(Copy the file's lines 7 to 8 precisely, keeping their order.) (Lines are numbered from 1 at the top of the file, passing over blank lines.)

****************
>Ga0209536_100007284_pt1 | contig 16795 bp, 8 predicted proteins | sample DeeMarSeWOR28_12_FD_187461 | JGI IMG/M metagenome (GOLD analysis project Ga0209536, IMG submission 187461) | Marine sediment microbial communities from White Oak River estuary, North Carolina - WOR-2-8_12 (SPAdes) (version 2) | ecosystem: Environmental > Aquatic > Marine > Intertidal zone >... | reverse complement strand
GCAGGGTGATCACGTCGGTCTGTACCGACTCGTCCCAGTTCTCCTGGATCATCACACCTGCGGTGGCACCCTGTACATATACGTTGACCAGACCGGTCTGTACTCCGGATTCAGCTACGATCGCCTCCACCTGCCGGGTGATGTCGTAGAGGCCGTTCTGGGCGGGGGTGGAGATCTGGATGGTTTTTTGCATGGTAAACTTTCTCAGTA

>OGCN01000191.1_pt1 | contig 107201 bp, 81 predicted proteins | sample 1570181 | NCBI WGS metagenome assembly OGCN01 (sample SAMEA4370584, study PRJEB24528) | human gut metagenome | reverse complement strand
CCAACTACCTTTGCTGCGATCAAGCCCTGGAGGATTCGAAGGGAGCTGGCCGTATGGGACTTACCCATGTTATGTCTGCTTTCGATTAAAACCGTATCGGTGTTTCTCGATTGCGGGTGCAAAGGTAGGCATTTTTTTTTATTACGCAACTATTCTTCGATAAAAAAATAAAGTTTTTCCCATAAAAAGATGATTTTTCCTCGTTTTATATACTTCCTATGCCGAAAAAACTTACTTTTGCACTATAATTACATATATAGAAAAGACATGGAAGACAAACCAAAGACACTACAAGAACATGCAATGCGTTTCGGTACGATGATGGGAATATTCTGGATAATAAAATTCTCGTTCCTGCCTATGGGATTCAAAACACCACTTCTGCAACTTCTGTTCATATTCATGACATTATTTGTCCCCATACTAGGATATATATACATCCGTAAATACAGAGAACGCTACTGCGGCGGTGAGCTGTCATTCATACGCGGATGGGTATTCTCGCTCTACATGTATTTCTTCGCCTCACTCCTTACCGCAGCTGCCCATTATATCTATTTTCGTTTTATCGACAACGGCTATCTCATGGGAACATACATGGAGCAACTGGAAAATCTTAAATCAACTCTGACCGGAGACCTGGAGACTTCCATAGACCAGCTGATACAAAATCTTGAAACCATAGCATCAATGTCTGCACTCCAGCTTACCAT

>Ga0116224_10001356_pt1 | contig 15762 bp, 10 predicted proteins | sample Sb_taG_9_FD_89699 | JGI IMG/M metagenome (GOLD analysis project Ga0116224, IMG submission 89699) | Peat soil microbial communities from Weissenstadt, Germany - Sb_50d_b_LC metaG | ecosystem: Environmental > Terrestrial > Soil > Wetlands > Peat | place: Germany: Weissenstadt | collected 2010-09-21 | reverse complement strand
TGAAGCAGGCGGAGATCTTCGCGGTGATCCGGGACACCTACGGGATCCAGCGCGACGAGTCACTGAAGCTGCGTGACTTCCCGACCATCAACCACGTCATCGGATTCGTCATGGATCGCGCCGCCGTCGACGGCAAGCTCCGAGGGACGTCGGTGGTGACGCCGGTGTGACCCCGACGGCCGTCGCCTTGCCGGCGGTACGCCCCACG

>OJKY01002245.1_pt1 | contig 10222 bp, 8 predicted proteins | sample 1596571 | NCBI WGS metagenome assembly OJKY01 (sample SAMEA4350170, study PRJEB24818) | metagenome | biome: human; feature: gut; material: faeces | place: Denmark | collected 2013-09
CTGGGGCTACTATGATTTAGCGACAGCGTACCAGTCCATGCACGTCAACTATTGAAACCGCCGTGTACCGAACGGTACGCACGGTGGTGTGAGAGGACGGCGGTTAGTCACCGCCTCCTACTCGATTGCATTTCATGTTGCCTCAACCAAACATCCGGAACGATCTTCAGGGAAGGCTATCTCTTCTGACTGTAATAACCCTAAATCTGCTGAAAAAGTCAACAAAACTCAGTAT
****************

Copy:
>OJKY01002245.1_pt1 | contig 10222 bp, 8 predicted proteins | sample 1596571 | NCBI WGS metagenome assembly OJKY01 (sample SAMEA4350170, study PRJEB24818) | metagenome | biome: human; feature: gut; material: faeces | place: Denmark | collected 2013-09
CTGGGGCTACTATGATTTAGCGACAGCGTACCAGTCCATGCACGTCAACTATTGAAACCGCCGTGTACCGAACGGTACGCACGGTGGTGTGAGAGGACGGCGGTTAGTCACCGCCTCCTACTCGATTGCATTTCATGTTGCCTCAACCAAACATCCGGAACGATCTTCAGGGAAGGCTATCTCTTCTGACTGTAATAACCCTAAATCTGCTGAAAAAGTCAACAAAACTCAGTAT